How To Read Option Listings

Options price listings vary in appearance from site to site, but most will contain the following basic information. Here's a breakdown of what they list and what it means.

Shown below is one line from such a chart:

C Jun 590 29.50 30.30 30.10 .05 350 50

GOOG (above the line) indicates the company's stock symbol, in this case Google.

Column 1 identifies the type of option, whether a Call or a Put.

A Call Option is a contract granting the right to buy the underlying asset at a set price, a Put Option to sell at a set price - called the Strike Price. There are more exotic types of options (they're actually called 'exotics'), such as a 'chooser'. A chooser allows the investor to choose which type of option the contract will become at some point prior to expiration.

Column 2 shows the month during which the option contract will expire.

All options have an expiration date, by or on which the contract must be settled. The option at that point is either exercised by buying/selling the underlying asset, or simply losing the premium - the cost of the option.

All US options effectively expire on the third Friday of the listed month. So for example, in 2008, a June option would expire on June 20. This is the last day on which an investor can take an action, such as trading the contract or exercising the option.

Column 3 shows the Strike Price, which is the price at which the underlying asset would have to be bought or sold if exercising the option.

Column 4 states the Bid, the price a potential buyer is willing to pay for the option contract. Note this is the premium for the option, not the price of the underlying stock.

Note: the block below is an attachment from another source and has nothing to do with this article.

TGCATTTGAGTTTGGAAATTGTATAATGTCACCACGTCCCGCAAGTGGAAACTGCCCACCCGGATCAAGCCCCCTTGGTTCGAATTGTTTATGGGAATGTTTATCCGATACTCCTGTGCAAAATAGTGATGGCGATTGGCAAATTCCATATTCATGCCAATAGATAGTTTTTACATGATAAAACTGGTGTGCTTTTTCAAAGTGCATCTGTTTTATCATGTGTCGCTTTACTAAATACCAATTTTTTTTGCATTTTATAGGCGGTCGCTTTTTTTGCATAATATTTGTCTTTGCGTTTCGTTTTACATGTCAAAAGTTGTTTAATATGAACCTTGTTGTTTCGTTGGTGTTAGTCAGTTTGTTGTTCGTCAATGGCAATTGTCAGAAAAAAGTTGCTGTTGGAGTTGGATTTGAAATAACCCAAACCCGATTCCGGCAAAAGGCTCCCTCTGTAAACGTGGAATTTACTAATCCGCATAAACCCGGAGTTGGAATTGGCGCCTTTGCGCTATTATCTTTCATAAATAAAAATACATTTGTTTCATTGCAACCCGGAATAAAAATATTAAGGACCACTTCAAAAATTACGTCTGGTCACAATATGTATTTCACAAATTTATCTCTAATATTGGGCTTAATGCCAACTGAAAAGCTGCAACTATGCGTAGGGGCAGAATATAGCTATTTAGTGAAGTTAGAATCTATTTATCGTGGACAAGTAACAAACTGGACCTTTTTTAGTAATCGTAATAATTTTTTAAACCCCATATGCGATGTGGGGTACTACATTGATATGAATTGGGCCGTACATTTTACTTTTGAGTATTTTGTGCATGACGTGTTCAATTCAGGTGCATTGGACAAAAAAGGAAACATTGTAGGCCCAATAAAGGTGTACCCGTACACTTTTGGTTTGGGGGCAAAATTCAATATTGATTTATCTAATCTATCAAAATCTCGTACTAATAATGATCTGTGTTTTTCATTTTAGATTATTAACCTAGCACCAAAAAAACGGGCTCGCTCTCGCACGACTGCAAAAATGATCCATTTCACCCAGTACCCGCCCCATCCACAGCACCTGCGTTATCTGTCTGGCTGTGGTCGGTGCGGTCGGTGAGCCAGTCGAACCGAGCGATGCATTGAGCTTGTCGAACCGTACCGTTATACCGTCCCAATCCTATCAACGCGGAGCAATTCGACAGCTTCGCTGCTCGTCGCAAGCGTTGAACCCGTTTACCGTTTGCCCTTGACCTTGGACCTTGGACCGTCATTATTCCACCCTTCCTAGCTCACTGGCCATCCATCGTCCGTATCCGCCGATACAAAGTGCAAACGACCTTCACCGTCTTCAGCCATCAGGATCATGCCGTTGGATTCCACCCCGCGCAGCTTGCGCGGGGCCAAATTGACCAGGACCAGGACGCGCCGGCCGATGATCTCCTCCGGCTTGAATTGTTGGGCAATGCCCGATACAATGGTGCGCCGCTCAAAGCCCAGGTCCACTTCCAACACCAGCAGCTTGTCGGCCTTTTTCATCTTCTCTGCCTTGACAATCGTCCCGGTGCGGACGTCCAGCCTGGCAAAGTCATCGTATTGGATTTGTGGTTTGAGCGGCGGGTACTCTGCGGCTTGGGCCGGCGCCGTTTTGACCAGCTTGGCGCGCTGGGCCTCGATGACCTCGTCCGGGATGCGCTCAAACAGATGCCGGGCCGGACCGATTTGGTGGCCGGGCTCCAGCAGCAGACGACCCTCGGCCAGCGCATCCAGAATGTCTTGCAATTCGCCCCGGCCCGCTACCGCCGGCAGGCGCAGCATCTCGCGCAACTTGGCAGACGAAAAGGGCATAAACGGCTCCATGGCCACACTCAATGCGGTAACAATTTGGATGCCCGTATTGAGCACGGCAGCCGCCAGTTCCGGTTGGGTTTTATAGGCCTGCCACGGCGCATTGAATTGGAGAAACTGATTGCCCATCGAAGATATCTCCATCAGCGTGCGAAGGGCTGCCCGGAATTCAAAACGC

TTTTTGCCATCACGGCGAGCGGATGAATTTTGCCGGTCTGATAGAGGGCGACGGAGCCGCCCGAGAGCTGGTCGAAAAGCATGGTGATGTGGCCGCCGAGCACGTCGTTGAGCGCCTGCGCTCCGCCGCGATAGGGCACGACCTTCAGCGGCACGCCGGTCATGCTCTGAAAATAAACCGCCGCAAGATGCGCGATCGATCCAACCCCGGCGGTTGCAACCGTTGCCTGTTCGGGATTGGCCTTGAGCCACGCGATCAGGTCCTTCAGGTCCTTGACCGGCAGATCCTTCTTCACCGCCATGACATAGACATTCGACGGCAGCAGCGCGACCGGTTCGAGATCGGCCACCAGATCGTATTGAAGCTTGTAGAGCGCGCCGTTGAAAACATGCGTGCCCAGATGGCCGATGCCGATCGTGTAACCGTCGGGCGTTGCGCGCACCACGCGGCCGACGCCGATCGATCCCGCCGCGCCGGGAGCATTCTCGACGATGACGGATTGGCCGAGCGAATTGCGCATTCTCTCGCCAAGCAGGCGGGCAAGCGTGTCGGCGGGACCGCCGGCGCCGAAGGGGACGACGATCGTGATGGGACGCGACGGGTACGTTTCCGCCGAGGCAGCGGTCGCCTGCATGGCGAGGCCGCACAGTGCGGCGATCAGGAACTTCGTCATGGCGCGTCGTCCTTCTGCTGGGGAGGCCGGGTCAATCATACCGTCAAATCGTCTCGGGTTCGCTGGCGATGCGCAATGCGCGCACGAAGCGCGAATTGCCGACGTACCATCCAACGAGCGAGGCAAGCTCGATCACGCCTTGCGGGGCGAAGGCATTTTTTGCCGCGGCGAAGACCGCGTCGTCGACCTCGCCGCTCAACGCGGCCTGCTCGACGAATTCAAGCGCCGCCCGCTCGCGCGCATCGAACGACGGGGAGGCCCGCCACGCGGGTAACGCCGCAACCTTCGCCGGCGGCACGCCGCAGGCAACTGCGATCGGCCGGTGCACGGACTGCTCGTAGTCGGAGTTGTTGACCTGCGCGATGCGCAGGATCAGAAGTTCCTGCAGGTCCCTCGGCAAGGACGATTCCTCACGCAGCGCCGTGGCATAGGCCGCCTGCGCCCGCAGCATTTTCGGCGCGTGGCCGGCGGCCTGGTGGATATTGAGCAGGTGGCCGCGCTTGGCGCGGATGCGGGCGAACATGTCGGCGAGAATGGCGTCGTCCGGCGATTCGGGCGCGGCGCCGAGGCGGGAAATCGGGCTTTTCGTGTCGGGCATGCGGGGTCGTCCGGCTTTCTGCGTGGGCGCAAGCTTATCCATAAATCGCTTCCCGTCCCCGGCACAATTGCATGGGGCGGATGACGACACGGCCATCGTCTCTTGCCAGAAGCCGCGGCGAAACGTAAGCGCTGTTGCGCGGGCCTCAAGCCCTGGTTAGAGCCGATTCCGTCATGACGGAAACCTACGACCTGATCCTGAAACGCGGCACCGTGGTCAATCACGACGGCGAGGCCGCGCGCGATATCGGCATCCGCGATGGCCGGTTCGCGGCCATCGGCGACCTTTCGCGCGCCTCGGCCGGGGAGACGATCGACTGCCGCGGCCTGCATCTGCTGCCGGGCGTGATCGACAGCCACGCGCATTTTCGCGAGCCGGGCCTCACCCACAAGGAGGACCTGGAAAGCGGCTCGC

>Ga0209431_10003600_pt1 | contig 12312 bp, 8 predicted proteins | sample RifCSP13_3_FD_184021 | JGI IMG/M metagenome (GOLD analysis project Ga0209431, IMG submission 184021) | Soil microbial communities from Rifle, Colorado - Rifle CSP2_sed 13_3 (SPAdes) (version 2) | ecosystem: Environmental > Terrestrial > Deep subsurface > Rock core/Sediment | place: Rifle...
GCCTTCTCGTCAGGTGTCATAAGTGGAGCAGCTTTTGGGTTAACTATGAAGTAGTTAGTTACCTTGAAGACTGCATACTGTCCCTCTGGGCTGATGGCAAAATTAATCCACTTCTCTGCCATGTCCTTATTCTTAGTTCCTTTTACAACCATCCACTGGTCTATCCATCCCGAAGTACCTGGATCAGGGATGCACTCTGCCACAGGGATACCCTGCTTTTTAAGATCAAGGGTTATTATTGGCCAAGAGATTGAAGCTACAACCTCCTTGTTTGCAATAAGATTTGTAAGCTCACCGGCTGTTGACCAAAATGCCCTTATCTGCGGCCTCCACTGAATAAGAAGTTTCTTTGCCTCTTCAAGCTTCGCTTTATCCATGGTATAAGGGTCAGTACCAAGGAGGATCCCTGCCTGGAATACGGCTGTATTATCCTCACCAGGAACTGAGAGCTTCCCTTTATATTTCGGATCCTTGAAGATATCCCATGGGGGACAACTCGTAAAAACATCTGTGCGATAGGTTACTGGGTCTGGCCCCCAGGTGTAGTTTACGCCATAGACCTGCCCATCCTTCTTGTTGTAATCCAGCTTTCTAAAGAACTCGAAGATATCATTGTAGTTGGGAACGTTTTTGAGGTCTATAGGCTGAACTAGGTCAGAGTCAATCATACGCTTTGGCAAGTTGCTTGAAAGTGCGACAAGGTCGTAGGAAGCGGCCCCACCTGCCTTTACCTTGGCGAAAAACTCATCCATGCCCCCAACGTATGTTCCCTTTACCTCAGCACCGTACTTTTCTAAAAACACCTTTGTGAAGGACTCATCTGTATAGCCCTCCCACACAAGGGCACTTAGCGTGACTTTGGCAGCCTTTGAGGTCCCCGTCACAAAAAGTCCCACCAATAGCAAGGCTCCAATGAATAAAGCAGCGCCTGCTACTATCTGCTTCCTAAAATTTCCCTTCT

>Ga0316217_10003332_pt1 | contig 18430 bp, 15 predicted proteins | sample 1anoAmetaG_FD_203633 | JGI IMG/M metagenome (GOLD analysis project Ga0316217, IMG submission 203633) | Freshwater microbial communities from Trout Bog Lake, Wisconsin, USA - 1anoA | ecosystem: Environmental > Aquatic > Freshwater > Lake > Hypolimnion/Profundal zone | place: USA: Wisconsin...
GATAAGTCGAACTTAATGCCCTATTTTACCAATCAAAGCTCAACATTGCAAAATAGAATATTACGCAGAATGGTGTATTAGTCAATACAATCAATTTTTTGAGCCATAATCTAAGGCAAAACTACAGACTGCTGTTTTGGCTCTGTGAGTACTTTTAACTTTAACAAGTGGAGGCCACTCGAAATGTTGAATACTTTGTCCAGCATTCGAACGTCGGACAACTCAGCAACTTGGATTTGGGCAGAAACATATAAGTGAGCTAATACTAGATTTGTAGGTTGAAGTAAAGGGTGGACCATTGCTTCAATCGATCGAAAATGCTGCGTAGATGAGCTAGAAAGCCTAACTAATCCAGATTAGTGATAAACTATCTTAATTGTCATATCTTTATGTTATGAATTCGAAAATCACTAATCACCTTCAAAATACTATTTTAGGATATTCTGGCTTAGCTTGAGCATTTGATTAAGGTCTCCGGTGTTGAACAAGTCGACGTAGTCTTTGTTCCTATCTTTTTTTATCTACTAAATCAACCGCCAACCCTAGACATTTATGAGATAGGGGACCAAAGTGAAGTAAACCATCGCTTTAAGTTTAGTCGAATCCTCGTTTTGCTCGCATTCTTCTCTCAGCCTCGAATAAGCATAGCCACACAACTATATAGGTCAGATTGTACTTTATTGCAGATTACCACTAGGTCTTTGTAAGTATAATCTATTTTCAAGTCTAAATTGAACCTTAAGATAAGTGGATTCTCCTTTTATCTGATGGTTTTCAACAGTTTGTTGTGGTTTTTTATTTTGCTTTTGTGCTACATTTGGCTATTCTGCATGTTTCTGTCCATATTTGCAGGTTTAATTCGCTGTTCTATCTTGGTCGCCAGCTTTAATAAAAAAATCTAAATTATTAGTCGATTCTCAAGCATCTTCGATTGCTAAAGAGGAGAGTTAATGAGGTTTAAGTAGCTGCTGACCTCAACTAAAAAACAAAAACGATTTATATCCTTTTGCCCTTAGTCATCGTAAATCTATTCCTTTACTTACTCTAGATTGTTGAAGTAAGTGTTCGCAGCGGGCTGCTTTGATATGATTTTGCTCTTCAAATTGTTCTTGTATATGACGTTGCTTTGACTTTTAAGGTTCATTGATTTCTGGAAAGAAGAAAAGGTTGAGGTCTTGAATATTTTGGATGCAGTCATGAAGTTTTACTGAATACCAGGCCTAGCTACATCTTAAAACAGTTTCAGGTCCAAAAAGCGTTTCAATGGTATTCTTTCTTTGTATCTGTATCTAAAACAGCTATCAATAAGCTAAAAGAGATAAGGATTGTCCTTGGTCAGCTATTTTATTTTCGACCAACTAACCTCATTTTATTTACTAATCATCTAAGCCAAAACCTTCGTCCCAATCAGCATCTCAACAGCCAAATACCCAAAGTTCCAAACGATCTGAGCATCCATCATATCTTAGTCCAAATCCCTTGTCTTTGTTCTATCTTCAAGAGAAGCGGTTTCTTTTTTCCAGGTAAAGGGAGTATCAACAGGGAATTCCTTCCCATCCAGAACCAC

Column 5 states the Ask, the price at which an investor is willing to sell.

Column 6 shows the Last Sale, which lists the amount the option last sold at.

Column 7 lists the Net (or Change), the net change in price over the previous sale. (Charting the Net, obviously, is one basic aid in determining trends.)

Column 8 displays the Open Interest. Open interest is the total number of options open. Since options have an expiration date in the future, at a given time there are a set number of un-exercised options contracts outstanding. If today's date were April 1, a certain number of options Call contracts for June Google (GOOG) would be open.

The number can change without expiration since, unlike stock shares, new contracts can be written. True, new shares can be floated, but that's a longer term process. Some charts will show the total Open Interest summing a number of expiration dates. This number is frequently charted to form part of a trading strategy. Statistical studies show that the amount of Open Interest correlates with price changes. Exactly how, as with any technical analysis, is a matter of ongoing debate.

Column 9 shows the current volume of trades for the day.

Some listings will show the stock or options symbol for a company, such as GOOG (Google stock symbol) or GOOGPNT (Google Put option). Some will also include a -E, for example, or other letter to indicate the exchange - such as, the CBOE (Chicago Board of Exchange), or CME (Chicago Mercantile Exchange).

Keep in mind when calculating the amount of your investment that options contracts are typically for 100 shares. I.e. one option contract is an option on 100 shares. So, a June option on GOOG listed for 29.50 would cost $2,950 (excluding commission).


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